Saturday, December 23, 2006


The Real Meaning of Christmas in
(1946, Theatrical-Live Action, 72 min)

This is an example of the real meaning of Christmas being made implicit, without any mention of Jesus. It is the story of George Bailey (Jimmy Stewart) who wants to leave the small town where he grew up, get a college education, and travel the world on great adventures. His father Peter Bailey (Samuel S. Hinds) is the president of a small mortgage and loan company. Mr. Potter (Lionel Barrymore) wants to buy out Bailey's loan company and control it to the detriment of the entire town.

Each time George tries to leave town and pursue his adventurous dream, something happens to threaten the town or his dad's business, and good-hearted George sticks around to help out. Even his honeymoon with Mary Hatch (Donna Reed) is vetoed with a run on the bank and their loan company at the start of the Great Depression. To save the business, Mary offers up the $2,000 George has saved for their honeymoon, and George carefully gives it away as loans to save the company and the townspeople's homes.

But, Potter mercilessly keeps after George for control of the loan company. When one of George's partners looses $8,000 of the company's assets (into the sneaky hands of Potter) George falls into his own personal depression. He comes to think that life would be better if he had never been born, and tries to commit suicide by jumping off a bridge.

But God has other plans for George Bailey and sends Clarence (Henry Travers)—an angel, hoping to earn his wings—to rescue George and lead him out of his depression. Clarence lights on the idea of showing George what life would be like in the town if George had not been around. It's a fallback to Dickens' Christmas Carol and the three spirits who take Scourge on a similar journey. But here, rather than showing George what actually happened in the past (as in Dickens' tale) Clarence shows George what would have happened had George never been born.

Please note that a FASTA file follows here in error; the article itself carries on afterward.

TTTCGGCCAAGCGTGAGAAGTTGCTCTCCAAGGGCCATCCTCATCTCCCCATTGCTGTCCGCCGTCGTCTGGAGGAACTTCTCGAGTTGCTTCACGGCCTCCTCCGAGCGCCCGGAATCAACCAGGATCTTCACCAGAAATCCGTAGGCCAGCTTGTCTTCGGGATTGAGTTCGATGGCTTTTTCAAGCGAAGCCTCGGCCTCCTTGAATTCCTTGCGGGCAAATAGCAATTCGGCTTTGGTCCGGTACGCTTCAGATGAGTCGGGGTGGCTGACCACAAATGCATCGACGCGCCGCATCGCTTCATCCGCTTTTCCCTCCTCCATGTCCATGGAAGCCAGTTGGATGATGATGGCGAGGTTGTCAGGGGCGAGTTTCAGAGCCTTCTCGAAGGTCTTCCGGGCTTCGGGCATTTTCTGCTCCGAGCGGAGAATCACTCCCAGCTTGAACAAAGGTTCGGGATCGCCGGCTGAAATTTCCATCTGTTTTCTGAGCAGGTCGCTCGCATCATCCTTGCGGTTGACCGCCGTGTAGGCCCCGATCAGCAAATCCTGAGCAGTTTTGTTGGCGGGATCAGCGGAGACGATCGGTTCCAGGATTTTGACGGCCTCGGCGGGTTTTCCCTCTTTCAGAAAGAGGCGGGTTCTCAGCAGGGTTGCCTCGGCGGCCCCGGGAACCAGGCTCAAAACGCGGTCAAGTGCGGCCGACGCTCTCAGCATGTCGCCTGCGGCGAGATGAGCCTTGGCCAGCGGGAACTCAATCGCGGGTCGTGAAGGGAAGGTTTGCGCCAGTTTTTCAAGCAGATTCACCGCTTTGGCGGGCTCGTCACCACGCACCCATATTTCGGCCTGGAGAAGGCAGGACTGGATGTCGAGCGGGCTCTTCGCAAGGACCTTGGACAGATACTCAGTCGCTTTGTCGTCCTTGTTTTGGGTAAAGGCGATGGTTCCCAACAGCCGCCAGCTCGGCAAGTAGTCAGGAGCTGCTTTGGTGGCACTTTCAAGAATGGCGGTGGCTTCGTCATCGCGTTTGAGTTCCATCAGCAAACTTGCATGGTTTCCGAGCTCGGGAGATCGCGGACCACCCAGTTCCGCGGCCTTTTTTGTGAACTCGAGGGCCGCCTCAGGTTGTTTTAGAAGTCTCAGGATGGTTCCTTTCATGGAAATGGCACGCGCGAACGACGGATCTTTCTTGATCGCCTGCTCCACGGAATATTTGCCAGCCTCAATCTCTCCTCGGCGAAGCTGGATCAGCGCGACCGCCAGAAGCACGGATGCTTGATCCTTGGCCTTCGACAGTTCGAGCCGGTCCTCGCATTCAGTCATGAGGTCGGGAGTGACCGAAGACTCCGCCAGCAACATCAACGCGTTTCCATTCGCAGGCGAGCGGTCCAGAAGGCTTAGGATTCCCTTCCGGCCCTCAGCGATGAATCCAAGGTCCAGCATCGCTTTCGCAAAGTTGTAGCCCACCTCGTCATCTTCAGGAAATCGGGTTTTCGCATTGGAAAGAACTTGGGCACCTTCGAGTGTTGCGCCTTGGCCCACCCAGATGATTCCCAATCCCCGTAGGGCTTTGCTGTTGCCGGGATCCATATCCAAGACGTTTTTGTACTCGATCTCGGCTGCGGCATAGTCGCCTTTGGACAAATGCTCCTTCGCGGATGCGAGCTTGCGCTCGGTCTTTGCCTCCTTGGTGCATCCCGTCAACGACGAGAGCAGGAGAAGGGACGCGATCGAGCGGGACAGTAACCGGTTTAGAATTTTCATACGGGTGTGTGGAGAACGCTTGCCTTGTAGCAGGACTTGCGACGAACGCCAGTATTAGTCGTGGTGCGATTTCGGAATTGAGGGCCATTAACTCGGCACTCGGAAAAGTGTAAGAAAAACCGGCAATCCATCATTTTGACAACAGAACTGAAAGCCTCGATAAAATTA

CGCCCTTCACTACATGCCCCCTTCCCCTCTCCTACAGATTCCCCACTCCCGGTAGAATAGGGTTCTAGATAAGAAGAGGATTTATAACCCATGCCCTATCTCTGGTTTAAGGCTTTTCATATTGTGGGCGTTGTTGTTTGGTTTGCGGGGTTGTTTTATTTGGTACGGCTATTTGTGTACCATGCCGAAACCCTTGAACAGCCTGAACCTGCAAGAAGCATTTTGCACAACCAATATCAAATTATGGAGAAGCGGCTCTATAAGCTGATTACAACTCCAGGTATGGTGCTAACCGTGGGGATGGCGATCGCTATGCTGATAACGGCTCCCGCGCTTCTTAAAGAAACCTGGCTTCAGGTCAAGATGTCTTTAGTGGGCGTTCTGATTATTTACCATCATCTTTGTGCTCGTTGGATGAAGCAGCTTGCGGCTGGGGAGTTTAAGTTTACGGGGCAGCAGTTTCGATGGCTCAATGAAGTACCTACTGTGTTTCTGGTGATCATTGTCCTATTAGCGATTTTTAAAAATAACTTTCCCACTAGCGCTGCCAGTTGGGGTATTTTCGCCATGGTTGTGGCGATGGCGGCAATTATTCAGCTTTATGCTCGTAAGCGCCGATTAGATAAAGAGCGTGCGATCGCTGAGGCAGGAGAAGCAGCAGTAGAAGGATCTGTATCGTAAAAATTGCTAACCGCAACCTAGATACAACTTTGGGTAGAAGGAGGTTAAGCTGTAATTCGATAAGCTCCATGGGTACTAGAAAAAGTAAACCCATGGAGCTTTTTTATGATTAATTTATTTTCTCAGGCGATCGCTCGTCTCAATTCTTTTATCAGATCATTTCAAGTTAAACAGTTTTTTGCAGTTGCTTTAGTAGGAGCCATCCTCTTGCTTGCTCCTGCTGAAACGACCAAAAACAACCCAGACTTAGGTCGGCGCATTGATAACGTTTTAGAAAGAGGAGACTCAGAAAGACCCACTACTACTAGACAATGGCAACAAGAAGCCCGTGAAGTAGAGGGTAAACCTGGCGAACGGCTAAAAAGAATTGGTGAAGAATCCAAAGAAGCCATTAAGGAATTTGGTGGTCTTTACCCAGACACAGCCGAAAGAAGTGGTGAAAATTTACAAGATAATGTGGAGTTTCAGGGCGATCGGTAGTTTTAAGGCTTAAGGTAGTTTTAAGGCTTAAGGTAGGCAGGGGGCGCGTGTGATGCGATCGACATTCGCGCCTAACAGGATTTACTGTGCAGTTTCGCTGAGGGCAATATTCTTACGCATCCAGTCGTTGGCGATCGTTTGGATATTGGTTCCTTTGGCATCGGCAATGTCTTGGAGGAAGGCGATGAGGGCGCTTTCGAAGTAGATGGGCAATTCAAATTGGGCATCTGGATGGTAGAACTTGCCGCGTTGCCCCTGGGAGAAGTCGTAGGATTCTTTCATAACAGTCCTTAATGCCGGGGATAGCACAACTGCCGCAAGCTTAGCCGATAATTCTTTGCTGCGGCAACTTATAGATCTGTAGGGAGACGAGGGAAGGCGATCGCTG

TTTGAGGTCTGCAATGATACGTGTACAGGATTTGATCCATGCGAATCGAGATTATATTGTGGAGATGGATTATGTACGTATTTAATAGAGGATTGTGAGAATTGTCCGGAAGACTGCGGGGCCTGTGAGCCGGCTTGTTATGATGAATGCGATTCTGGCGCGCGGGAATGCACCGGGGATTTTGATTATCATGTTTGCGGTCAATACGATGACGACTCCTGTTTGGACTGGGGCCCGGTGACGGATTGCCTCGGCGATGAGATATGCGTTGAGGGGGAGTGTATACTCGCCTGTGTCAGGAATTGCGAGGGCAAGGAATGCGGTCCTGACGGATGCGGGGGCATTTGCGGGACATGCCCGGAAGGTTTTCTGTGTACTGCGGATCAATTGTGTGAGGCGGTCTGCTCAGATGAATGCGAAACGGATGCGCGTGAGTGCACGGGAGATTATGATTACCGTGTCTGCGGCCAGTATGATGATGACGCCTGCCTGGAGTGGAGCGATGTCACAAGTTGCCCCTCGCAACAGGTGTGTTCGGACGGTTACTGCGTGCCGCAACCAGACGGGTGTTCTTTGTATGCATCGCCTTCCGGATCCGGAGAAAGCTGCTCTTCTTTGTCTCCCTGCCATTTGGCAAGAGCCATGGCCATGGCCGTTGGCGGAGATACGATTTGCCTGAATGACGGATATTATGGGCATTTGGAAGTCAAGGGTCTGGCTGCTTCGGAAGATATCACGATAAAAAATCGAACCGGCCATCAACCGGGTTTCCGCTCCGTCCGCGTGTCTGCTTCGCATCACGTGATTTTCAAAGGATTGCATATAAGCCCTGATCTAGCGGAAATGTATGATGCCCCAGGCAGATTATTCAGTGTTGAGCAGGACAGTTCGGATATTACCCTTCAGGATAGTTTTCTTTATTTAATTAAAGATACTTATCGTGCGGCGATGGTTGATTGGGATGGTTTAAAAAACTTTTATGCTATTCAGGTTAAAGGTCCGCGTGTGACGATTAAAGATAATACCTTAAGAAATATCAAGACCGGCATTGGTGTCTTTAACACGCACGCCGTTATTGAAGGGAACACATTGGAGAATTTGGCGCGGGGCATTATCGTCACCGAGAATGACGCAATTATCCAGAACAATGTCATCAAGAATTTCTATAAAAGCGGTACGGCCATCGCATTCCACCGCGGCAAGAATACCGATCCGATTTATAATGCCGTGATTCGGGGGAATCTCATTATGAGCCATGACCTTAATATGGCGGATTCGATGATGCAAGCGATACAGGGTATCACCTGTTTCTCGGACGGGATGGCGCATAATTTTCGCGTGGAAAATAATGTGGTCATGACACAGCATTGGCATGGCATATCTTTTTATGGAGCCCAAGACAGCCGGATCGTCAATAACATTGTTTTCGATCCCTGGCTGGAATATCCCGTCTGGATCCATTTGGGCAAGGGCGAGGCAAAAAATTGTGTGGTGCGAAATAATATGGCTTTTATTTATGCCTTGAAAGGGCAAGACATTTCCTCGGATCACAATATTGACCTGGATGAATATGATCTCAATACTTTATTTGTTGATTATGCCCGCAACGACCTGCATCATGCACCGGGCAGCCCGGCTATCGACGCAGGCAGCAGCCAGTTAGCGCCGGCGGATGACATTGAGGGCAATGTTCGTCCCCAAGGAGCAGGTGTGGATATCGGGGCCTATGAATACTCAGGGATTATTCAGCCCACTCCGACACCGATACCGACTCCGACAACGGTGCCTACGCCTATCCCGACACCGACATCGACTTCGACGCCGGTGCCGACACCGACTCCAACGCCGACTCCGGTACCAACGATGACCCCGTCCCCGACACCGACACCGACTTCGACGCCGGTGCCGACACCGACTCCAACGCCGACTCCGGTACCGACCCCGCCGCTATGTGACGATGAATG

The consequences would have been catastrophic with death, disease, corruption, and poverty the result. Clarence's what-would-have-been tour reveals to George and to the audience, that personal sacrifice for the greater good (which is what George's life had been about (a plot that is the opposite of Scrooge's tale) mattered a great deal, even if George didn't see it. George Bailey's lifetime of willing sacrifice had made life wonderful for everyone, compared to what would have happened had George Bailey never been born.

The Moral premise of this story can be stated like this:

Selfish hording leads to a miserable life; but
Sacrificial giving leads to a wonderful life.

How does that related to the real meaning of Christmas? In this way: The real purpose (or meaning) of why Jesus was born, was not so we'd talk about his birth, or the Three Wise Men, but so he would serve others, and literally sacrifice his life for the good of all mankind. That is what we see so clearly in IT'S A WONDERFUL LIFE. George Bailey's life was on of utter selfless sacrifice for the good, and temporal salvation, of others.

1 comment:

Anonymous said...

As your first comentor, I congragulate you on your moral premise on the show. It helped me to understand (by inference) why Michael Landon based his
show ''Highway to Heaven'' on the movie, to contribute to his moral message and profound impact. Your review just encouraged me to try & watch it sometime.

P.S: By the way, I think you've made a spelling error in the 5th paragraph on the 2nd line with the word ''grater''.